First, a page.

- It is incredibly inaccurate to say that God never causes sickness, illness, and disability
- It is also incredibly inaccurate to say that He only allows sickness, illness, and disability
- It is also unbiblical to say that Jesus paid for your health on the cross. If he had then Christians would not get sick, or die.
- It is rather biblical to say that, God in his infinite sovereign wisdom sometimes allows, causes, and even plans sickness, illness, and disability for our good and his ultimate glory.
- God in his infinite sovereign wisdom also works many and varied difficulties to his holy and perfect ends. He often works evil for good (Romans 8:28).
- His ultimate goals for us are salvation and holiness. Health, if given are only secondary blessings.
These theologies furthermore are part of a new movement called the New Apostolic Reformation I have written a book recently on the subject called “Divergent Theology” I would like to add a section of that book that speaks to this issue here...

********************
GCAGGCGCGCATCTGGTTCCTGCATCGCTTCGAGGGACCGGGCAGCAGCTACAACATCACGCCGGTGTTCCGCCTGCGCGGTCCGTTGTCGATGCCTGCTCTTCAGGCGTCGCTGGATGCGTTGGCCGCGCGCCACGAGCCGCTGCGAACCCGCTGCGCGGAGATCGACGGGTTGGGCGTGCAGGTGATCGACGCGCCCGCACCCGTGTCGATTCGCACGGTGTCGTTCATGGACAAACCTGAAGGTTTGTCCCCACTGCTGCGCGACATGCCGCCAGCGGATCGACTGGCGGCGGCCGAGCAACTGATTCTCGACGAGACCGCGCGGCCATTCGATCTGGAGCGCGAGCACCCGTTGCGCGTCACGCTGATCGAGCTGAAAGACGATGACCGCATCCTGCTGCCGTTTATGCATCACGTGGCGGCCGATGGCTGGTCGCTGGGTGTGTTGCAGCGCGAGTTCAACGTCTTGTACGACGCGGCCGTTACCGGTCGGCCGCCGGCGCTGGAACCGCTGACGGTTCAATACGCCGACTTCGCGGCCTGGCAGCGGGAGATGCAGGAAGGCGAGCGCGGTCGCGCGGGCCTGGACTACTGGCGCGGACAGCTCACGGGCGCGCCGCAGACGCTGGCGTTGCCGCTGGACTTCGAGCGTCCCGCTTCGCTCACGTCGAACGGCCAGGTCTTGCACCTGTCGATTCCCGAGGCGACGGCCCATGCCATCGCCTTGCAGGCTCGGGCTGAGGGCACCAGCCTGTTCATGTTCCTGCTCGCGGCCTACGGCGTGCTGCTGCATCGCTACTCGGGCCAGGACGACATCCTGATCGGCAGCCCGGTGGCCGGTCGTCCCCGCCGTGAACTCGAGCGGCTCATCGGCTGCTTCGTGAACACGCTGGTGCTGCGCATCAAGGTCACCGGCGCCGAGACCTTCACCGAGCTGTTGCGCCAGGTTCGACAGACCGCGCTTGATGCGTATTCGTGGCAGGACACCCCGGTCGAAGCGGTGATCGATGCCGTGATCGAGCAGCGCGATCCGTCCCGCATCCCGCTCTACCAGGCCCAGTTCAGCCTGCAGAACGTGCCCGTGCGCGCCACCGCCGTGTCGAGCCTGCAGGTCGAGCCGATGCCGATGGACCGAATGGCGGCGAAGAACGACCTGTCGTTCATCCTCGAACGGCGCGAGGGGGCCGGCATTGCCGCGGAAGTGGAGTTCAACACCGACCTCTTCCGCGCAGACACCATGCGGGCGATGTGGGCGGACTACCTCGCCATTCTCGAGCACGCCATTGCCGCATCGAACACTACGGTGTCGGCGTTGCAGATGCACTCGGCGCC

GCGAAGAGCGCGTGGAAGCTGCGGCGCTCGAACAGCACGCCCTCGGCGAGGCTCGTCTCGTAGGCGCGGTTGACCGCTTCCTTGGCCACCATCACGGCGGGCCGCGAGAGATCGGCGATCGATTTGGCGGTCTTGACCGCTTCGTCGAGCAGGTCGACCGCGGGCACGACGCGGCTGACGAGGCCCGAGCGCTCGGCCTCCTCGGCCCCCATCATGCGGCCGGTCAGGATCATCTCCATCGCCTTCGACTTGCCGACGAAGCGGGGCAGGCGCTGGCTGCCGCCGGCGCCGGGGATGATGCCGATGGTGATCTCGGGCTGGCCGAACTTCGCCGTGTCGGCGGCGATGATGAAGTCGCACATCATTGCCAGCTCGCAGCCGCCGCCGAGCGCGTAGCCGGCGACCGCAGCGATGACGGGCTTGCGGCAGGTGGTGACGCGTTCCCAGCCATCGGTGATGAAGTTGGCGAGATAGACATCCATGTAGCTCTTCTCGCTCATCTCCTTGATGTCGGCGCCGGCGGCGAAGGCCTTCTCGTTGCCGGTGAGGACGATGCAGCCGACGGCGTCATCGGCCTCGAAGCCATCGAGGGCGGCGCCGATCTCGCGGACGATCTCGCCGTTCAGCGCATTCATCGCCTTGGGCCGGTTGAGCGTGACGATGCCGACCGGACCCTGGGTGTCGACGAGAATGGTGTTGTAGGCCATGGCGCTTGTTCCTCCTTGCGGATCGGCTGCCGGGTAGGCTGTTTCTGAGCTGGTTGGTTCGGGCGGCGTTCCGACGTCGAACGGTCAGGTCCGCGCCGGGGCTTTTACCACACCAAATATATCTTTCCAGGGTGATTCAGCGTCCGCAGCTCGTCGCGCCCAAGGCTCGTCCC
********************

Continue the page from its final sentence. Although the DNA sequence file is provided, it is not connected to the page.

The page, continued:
In my time in California, (as a youth pastor) I was reintroduced to what is now being called the “Third Wave Movement” or the “New Apostolic Reformation.” From my previous study of the WOF, it became apparent how these newer movements are a development of that same deeply flawed teaching. During our time in California, my wife shared her testimony in a women’s Bible study. She shared about our journey with our daughter who has Down Syndrome, and during that particular time, a seizure disorder. My wife during her testimony shared our struggle with Ana during the time of her devastating seizures. She had something called Infantile Spasms, which is a seizure disorder that only occurs in infancy, and can be very devastating. After sharing her heart in this testimony, a woman approached her and gave her a CD of teaching by Bill Johnson from Bethel Church in Redding, California. The sermon went something like this: “God is good; cancer is bad; Satan is bad; thus, Satan is the source of cancer.” While I cannot find that particular sermon in their sermon archives, this is how I remember what he said. He equated cancer with the work of the devil and never a work of, or allowed by God. This would be no surprise if you have any knowledge of the Word of Faith Movement. Bill Johnson was quoted in an interview as saying, “You can only give away what you have. Can God give away sickness? No, He’s not sick. You can’t give cancer if you don’t have it.”